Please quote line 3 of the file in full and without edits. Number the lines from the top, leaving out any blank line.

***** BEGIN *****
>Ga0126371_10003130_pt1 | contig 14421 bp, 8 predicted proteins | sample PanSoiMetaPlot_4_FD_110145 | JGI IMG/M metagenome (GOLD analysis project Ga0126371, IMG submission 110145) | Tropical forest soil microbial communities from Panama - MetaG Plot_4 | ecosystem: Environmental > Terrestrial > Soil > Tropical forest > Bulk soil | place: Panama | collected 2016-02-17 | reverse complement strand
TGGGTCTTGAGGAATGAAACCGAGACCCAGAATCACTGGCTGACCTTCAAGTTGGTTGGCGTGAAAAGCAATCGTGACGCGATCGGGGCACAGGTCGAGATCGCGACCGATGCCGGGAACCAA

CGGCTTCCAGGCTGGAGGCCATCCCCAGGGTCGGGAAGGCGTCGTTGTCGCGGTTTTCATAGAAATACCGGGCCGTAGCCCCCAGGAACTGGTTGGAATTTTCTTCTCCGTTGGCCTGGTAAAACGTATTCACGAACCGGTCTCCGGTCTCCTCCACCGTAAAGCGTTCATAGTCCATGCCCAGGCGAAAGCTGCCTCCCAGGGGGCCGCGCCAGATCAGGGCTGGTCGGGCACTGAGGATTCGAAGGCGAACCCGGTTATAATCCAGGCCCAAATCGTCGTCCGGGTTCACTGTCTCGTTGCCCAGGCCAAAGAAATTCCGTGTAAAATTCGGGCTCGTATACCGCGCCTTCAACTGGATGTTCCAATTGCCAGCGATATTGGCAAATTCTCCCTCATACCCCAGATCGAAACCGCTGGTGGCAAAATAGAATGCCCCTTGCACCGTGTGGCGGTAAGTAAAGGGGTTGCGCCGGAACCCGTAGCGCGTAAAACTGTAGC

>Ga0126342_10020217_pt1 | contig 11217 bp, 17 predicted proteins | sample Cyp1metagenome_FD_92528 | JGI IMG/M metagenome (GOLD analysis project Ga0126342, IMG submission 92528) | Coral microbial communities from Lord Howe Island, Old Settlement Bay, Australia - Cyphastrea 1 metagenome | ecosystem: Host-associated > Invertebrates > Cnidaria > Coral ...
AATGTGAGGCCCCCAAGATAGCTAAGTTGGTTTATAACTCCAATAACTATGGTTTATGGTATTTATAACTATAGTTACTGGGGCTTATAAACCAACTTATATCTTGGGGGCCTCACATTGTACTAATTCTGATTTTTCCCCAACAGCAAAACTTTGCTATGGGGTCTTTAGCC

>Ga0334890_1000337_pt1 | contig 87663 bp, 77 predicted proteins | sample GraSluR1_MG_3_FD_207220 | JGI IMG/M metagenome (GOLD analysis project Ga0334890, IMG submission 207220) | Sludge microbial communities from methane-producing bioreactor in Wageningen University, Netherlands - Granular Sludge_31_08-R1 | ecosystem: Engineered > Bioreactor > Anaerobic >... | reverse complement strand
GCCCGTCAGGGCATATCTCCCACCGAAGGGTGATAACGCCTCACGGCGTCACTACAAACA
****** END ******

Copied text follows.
CGGCTTCCAGGCTGGAGGCCATCCCCAGGGTCGGGAAGGCGTCGTTGTCGCGGTTTTCATAGAAATACCGGGCCGTAGCCCCCAGGAACTGGTTGGAATTTTCTTCTCCGTTGGCCTGGTAAAACGTATTCACGAACCGGTCTCCGGTCTCCTCCACCGTAAAGCGTTCATAGTCCATGCCCAGGCGAAAGCTGCCTCCCAGGGGGCCGCGCCAGATCAGGGCTGGTCGGGCACTGAGGATTCGAAGGCGAACCCGGTTATAATCCAGGCCCAAATCGTCGTCCGGGTTCACTGTCTCGTTGCCCAGGCCAAAGAAATTCCGTGTAAAATTCGGGCTCGTATACCGCGCCTTCAACTGGATGTTCCAATTGCCAGCGATATTGGCAAATTCTCCCTCATACCCCAGATCGAAACCGCTGGTGGCAAAATAGAATGCCCCTTGCACCGTGTGGCGGTAAGTAAAGGGGTTGCGCCGGAACCCGTAGCGCGTAAAACTGTAGC